An Approach to Mending Systemic Cracks

“They gave us the wrong room. I’ll go back down and talk to them,” my mom said as I scrambled for the TV remote. My mom, her friend, Rebecca, and I had just checked into our hotel in Delhi when I turned on the news. It was November 9th, around 3 PM. Rebecca and I sat on the edge of the beds as I flipped to find the first English-speaking news channel. “Yes, the BBC! They’ll have it,” I thought. As soon as I landed on the channel, I lost all color.

“DONALD TRUMP ELECTED 45TH PRESIDENT OF THE UNITED STATES,” The announcement rolled across the bottom of the live coverage, suspended in a cherry red rectangle.

“What the f***! Are you kidding me!” Rebecca bellowed. The door opened and my mom gleefully announced we had a new room that was ready for our arrival.

“Jules, don’t look at the TV,” Rebecca said. Cue my mom looking right at the TV. I don’t remember what she said. I sat there, wide-eyed and suspended in grief. I broke down when I listened to Hillary Clinton’s concession speech, the confirmation that my fear was reality. I was heartbroken, but not surprised. I don’t think I’ll ever be able to watch that speech without crying.

In the four years of the Trump presidency, I often thought, “How would Clinton have handled this?” Or “This would have never happened if HRC was president.” I thought about how the electoral college failed America for the third time. After reading Forensic Architecture, I started to see a similarity between the Rana Plaza Factory collapse and systemic failure of the electoral college. At Rana Plaza, surveyors pointed out numerous structural cracks and recommended the factory’s closure. Off-site management ordered work to continue and “At 9:00 a.m., an hour after the start of work, the cracks expanded, cut through the building, and brought it down. More than 1,127 workers, mostly women, died and a further 2,500 were injured.” (Weizman, 55). “A crack is merely the potential for something to occur. It might linger for years or expand suddenly and tear a building apart.” (Weizman, 53). The multiple failings of the electoral college were the deepening of systemic cracks. Cracks that I believe have been around since the inception, but with each failure, decompose the integrity of the system.

Trump identified the paths of least resistance, tearing through the fabric of democracy and unleashing a litany of mainstream disinformation and honestly, stupidity. His administration exacerbated systemic cracks. He made our shortcomings as a country abundantly apparent, ultimately culminating in the January 6th Insurrection.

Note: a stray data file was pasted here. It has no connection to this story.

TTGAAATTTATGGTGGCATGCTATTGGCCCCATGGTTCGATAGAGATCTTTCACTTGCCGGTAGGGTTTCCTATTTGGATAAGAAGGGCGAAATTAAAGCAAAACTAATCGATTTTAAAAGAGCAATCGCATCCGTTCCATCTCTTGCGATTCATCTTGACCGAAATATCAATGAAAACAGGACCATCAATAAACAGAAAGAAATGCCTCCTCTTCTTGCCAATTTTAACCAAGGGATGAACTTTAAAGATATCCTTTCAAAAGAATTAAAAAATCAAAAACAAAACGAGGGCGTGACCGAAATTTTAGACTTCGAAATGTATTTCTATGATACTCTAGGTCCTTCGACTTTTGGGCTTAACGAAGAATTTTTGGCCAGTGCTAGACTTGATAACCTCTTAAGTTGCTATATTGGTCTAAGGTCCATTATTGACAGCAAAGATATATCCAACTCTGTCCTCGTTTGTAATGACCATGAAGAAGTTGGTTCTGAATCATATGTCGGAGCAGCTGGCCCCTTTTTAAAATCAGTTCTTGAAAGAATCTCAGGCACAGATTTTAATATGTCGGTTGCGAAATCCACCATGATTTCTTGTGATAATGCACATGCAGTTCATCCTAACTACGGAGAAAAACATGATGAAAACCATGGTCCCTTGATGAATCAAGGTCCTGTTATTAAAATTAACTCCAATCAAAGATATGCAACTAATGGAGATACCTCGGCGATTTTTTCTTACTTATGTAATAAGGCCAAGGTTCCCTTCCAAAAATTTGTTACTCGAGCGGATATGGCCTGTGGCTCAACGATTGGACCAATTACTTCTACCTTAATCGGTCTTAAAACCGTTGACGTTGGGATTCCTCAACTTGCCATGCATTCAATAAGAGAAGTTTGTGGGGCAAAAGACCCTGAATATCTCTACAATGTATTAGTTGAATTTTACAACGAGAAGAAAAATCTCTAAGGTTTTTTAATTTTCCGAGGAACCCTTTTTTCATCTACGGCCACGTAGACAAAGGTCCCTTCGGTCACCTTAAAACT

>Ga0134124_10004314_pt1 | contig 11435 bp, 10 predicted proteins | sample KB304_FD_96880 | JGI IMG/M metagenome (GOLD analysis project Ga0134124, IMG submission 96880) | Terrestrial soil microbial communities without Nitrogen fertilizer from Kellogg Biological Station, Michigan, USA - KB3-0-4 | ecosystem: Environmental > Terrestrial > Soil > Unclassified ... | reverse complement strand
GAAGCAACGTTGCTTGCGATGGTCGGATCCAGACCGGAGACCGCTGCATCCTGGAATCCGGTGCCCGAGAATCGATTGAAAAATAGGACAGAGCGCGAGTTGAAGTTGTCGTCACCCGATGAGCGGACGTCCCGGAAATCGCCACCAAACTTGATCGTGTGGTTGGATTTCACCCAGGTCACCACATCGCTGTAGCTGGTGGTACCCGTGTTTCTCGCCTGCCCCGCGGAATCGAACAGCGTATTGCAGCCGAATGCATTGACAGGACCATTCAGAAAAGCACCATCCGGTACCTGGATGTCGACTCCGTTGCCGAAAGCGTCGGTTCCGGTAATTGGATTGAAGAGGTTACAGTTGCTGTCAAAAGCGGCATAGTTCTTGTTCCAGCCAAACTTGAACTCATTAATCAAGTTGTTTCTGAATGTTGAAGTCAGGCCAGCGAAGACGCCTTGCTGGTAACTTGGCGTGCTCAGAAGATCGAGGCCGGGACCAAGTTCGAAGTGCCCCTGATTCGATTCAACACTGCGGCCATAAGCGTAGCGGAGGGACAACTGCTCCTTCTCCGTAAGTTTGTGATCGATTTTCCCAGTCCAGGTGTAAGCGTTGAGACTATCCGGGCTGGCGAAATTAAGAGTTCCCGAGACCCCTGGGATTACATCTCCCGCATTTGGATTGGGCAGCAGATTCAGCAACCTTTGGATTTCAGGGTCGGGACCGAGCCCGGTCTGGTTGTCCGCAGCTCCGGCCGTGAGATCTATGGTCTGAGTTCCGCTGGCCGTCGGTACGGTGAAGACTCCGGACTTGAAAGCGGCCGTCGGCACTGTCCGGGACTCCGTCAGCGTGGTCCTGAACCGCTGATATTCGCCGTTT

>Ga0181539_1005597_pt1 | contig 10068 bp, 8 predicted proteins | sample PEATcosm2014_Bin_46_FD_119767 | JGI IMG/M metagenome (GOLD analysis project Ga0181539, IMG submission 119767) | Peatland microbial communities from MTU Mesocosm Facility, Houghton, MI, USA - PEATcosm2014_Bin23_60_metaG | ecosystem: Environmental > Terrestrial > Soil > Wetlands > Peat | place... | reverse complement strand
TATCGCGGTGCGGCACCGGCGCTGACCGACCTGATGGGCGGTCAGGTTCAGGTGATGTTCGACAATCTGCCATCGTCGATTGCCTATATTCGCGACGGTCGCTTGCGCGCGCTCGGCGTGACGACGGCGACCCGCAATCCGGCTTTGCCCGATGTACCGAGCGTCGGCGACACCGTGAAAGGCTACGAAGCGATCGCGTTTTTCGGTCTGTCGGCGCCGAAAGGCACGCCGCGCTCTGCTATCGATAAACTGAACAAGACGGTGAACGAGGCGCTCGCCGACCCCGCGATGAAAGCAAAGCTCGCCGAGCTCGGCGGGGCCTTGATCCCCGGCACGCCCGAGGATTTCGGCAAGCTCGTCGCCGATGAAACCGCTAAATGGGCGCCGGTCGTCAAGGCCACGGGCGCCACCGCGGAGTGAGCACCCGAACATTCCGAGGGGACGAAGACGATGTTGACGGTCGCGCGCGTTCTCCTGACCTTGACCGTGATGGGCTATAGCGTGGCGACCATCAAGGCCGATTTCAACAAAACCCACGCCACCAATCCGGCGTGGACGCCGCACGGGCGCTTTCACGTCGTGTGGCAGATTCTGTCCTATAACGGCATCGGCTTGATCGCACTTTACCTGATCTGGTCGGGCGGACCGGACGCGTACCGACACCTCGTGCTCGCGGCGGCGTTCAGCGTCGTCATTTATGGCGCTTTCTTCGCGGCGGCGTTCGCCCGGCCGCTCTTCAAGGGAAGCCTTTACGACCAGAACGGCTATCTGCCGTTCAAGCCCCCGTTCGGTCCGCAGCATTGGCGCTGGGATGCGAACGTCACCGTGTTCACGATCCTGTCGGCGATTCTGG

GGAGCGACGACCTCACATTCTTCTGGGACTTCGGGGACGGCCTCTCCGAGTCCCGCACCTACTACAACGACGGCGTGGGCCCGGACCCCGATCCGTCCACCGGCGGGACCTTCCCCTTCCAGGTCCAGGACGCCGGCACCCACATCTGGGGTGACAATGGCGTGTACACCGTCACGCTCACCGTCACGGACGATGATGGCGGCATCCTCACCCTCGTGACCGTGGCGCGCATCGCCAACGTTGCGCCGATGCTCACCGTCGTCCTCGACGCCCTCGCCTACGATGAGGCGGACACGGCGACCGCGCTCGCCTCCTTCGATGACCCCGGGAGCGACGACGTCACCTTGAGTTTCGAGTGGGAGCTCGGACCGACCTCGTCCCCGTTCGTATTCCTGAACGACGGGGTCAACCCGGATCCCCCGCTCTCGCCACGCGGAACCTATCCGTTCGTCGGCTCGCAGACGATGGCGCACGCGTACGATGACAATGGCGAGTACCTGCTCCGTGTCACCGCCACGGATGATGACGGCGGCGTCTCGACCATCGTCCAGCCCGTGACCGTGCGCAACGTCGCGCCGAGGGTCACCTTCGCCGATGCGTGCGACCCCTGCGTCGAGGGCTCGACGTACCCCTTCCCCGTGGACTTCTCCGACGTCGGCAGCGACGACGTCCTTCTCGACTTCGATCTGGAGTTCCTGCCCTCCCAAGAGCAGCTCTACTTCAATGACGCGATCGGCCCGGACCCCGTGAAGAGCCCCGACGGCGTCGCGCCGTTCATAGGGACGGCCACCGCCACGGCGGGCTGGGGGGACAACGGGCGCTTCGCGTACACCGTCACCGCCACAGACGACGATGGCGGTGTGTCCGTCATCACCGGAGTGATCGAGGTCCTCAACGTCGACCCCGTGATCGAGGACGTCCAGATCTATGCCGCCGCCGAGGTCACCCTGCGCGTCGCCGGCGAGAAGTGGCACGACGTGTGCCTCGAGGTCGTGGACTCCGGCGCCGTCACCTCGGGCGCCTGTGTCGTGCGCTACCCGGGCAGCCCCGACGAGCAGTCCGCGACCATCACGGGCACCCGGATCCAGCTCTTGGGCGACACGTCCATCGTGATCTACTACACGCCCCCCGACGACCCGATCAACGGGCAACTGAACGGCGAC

The fear-mongering rhetoric became deeply rooted in conservative states. The effects of his presidency will ripple out for a long time. In 2021 legislative sessions, 19 states have passed more than 33 laws making it harder for Americans to vote (“Voting Laws Roundup October 2021”). Alternately, 25 states enacted 62 laws with provisions that expanded voting access. Despite nearly twice the amount of expansive voting access legislation passed, it does not balance the scale. Most of these bills were reinforcing, doubling down on the political archetype of a state.

Restrictive voting bills are a vaudevillian act. Rather than uplifting democracy and ensuring every eligible citizen has the opportunity to vote, these bills perpetuate the false narrative that voting is not safe. But, that’s how the system was designed. American democracy was built to benefit wealthy, land-owning, white men in this country. Any attempt to usurp the system about voting is met with hoops to jump through and barriers to entry. The top-down, white supremacist, patriarchal force in the United States is a relentless machine.

Okay. Off the soapbox.

After the election, I speculated an app, called Appsentee. I longed for a system that made it easy to vote, so I designed one. The app does many things, helps you research your ballot, contact elected officials, and participate in daily polls, but the best part, in my opinion, is the ability to vote. Voter participation increases in states that use automatic mail-in ballot voting. Imagine voter participation if it was in the palm of your hand.

The barriers to voting from your phone aren’t one of technology, but one of policy and paradigm. If we can bank from our phones, why can’t we vote from our phones? In this parallel reality, legislation has been passed to include an app-based digital format. There are teams deployed to reach historically marginalized and excluded communities. Eligible voters are automatically registered to vote when they turn 18. Everyone gets a puppy!

Dunne & Raby talk about working in the possible futures cone. “In the scenarios we develop we believe, first, they should be scientifically possible, and second, there should be a path from where we are today to where we are in the scenario,” (Dunne & Raby, 4). I like to think this is where my intervention sits – in a possible future, perhaps even a preferable one.

To watch a talk about Appsentee, click here.